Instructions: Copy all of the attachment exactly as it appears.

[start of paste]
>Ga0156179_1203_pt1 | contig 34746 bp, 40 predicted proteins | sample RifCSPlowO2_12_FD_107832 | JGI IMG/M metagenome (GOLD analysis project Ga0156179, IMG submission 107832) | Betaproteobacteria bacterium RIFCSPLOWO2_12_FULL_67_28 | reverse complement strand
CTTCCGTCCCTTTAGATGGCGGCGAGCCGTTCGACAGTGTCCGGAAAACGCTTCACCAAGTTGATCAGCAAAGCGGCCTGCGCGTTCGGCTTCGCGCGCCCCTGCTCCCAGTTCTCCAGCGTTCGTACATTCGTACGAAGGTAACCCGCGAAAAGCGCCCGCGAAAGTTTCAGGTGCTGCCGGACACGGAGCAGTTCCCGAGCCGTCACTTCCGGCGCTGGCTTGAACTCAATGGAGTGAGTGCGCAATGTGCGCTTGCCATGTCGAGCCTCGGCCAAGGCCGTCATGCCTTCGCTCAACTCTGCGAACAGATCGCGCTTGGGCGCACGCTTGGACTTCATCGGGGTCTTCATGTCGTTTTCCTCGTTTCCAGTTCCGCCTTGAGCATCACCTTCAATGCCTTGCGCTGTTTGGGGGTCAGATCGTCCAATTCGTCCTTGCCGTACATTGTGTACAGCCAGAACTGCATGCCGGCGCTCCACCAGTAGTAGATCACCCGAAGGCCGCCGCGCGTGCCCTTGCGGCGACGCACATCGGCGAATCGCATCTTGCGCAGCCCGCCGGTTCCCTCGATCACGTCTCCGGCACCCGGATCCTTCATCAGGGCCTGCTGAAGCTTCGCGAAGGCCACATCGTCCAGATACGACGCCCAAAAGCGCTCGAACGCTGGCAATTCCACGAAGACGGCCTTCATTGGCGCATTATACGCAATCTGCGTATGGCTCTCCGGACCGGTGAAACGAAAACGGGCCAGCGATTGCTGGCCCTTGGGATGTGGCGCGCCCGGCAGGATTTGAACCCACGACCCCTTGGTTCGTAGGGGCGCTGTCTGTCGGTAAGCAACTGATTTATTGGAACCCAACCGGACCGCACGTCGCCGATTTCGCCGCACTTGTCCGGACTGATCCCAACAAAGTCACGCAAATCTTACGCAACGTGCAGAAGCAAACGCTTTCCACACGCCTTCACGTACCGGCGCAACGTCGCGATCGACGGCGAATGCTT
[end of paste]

>Ga0156179_1203_pt1 | contig 34746 bp, 40 predicted proteins | sample RifCSPlowO2_12_FD_107832 | JGI IMG/M metagenome (GOLD analysis project Ga0156179, IMG submission 107832) | Betaproteobacteria bacterium RIFCSPLOWO2_12_FULL_67_28 | reverse complement strand
CTTCCGTCCCTTTAGATGGCGGCGAGCCGTTCGACAGTGTCCGGAAAACGCTTCACCAAGTTGATCAGCAAAGCGGCCTGCGCGTTCGGCTTCGCGCGCCCCTGCTCCCAGTTCTCCAGCGTTCGTACATTCGTACGAAGGTAACCCGCGAAAAGCGCCCGCGAAAGTTTCAGGTGCTGCCGGACACGGAGCAGTTCCCGAGCCGTCACTTCCGGCGCTGGCTTGAACTCAATGGAGTGAGTGCGCAATGTGCGCTTGCCATGTCGAGCCTCGGCCAAGGCCGTCATGCCTTCGCTCAACTCTGCGAACAGATCGCGCTTGGGCGCACGCTTGGACTTCATCGGGGTCTTCATGTCGTTTTCCTCGTTTCCAGTTCCGCCTTGAGCATCACCTTCAATGCCTTGCGCTGTTTGGGGGTCAGATCGTCCAATTCGTCCTTGCCGTACATTGTGTACAGCCAGAACTGCATGCCGGCGCTCCACCAGTAGTAGATCACCCGAAGGCCGCCGCGCGTGCCCTTGCGGCGACGCACATCGGCGAATCGCATCTTGCGCAGCCCGCCGGTTCCCTCGATCACGTCTCCGGCACCCGGATCCTTCATCAGGGCCTGCTGAAGCTTCGCGAAGGCCACATCGTCCAGATACGACGCCCAAAAGCGCTCGAACGCTGGCAATTCCACGAAGACGGCCTTCATTGGCGCATTATACGCAATCTGCGTATGGCTCTCCGGACCGGTGAAACGAAAACGGGCCAGCGATTGCTGGCCCTTGGGATGTGGCGCGCCCGGCAGGATTTGAACCCACGACCCCTTGGTTCGTAGGGGCGCTGTCTGTCGGTAAGCAACTGATTTATTGGAACCCAACCGGACCGCACGTCGCCGATTTCGCCGCACTTGTCCGGACTGATCCCAACAAAGTCACGCAAATCTTACGCAACGTGCAGAAGCAAACGCTTTCCACACGCCTTCACGTACCGGCGCAACGTCGCGATCGACGGCGAATGCTT